Fani Willis Goes All In With Crusade Against Trump

Fulton County District Attorney Fani Willis said the hearings into her alleged misconduct have not delayed Georgia’s election interference case against Donald Trump and his co-defendants, the Associated Press reported.

In a March 23 interview on CNN, Willis dismissed the notion that the case had been delayed by the allegations against her and special prosecutor Nathan Wade. She conceded that there had been “efforts to slow down the train,” but insisted “the train is coming.”

Willis’ comments came just days after Superior Court Judge Scott McAfee permitted defense attorneys to appeal his decision to allow Willis to remain on the case as long as Nathan Wade stepped down.

Willis told CNN that nothing she did was embarrassing and that she did not believe her reputation was harmed. She said her only crime was to have a “relationship with a man.”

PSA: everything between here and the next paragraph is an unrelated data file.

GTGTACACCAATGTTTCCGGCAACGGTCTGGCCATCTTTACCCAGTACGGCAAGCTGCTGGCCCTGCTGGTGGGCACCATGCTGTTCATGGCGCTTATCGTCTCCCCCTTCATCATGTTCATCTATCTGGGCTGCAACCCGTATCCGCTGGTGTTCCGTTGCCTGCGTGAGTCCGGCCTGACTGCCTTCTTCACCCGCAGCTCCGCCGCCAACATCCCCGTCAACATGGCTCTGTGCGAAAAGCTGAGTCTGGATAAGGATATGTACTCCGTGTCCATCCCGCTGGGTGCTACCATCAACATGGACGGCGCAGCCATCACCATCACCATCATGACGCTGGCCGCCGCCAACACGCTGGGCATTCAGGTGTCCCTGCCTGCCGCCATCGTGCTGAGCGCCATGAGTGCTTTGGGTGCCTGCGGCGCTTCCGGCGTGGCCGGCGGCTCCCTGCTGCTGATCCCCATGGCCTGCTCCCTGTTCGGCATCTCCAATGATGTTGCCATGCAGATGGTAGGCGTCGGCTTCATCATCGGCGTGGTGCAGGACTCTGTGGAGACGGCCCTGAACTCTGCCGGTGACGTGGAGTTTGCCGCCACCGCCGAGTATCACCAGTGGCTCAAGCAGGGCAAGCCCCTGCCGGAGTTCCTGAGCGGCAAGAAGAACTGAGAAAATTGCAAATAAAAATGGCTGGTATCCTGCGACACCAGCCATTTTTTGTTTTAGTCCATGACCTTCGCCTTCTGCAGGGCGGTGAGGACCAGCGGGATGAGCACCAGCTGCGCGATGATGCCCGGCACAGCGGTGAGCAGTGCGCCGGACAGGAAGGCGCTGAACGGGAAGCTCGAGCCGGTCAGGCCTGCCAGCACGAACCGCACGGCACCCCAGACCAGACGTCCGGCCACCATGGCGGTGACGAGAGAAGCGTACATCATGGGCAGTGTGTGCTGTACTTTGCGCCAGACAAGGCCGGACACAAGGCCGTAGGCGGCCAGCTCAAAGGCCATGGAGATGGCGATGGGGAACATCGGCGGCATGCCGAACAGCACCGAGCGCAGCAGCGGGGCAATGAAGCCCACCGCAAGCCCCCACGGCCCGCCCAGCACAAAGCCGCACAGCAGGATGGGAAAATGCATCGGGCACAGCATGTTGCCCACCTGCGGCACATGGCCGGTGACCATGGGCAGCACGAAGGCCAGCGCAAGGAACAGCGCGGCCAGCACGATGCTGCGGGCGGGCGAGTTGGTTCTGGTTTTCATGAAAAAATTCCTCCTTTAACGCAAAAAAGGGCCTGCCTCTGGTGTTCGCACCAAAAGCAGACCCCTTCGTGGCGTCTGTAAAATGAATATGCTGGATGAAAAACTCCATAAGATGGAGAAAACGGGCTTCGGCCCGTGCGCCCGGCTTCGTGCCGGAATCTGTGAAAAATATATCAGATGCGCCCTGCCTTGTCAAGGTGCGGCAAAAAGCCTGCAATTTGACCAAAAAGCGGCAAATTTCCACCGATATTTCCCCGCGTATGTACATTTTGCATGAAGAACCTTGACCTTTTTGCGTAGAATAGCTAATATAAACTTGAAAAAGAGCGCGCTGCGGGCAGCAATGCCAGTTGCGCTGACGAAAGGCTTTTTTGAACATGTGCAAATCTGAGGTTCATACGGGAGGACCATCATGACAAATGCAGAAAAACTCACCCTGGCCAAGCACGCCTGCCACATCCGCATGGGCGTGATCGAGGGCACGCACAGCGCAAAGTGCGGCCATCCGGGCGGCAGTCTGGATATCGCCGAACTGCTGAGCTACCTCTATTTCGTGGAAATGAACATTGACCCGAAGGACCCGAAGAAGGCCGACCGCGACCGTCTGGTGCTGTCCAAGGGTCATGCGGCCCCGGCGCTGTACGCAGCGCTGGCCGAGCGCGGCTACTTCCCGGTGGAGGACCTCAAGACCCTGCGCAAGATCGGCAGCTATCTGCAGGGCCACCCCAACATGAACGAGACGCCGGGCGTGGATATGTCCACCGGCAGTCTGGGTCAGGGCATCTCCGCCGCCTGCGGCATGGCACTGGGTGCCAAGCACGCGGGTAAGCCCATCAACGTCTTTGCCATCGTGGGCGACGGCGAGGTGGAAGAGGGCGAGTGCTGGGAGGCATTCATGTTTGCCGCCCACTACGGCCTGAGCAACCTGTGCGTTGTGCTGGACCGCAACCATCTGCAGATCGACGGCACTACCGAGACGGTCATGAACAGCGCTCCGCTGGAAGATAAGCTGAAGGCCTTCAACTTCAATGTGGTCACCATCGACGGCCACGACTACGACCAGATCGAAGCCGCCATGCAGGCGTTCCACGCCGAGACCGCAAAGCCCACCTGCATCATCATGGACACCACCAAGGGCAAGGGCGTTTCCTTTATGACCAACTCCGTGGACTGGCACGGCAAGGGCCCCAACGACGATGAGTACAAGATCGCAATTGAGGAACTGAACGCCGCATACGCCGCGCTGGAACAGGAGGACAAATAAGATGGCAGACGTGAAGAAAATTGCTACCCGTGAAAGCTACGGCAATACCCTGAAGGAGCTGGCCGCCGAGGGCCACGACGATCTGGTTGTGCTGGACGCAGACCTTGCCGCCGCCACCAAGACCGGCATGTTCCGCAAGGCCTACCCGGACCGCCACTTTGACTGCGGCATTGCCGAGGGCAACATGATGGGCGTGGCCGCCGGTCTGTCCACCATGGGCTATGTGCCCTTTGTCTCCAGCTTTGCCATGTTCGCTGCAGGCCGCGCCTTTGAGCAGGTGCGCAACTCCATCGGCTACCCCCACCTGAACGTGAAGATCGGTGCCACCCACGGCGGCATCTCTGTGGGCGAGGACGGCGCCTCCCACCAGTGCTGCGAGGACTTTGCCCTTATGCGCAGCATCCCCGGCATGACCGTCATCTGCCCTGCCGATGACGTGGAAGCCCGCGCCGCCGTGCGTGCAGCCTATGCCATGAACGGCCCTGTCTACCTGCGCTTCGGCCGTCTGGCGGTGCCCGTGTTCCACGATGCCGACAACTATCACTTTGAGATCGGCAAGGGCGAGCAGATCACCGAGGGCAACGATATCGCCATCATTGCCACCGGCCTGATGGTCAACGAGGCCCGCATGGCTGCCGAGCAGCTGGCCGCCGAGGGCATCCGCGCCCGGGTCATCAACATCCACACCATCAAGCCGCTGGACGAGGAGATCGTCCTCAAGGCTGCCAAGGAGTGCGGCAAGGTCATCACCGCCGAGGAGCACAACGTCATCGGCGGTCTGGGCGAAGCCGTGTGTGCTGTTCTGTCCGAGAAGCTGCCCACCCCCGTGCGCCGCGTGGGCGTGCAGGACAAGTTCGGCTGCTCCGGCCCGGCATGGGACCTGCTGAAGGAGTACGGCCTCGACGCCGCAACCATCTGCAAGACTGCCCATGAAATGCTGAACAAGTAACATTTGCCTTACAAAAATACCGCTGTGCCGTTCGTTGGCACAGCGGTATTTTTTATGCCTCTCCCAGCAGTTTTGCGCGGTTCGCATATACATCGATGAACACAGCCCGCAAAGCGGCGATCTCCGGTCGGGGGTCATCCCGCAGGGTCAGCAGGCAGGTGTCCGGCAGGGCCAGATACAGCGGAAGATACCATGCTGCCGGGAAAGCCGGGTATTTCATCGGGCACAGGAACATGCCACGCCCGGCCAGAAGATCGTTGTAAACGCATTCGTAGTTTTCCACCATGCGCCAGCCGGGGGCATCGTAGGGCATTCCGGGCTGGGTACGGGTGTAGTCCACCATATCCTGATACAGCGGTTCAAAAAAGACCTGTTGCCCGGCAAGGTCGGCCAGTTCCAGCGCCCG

Meanwhile, Trump’s legal team continued its fight to have the Georgia charges dismissed.

In a March 28 hearing, Judge McAfee heard arguments on a filing from Trump’s attorneys as well as two pre-trial motions from co-defendant David Shafer.

Trump’s lawyers had filed a motion to dismiss the indictment arguing that the charges brought against the former president would criminalize protected political speech.

Steve Sadow, Trump’s lead attorney in the Fulton County case, told the judge that there was nothing alleged in the indictment that wasn’t political speech. He argued that it was “the height of political speech” for a sitting president to express concerns about an election, and even if what the president said was false, it would still be protected speech.

Fulton County prosecutor Donald Wakefield dismissed the claim, arguing that Trump’s comments weren’t just false, they were also central to criminal activity and therefore not protected by the First Amendment.

In arguing against Trump’s motion, Wakefield cited US District Judge Tanya Chutkan’s December ruling when Trump’s attorneys made the same argument in the federal election interference case. Chutkan wrote that it was “well-established” that speech “used as an instrument of a crime” was not protected by the First Amendment.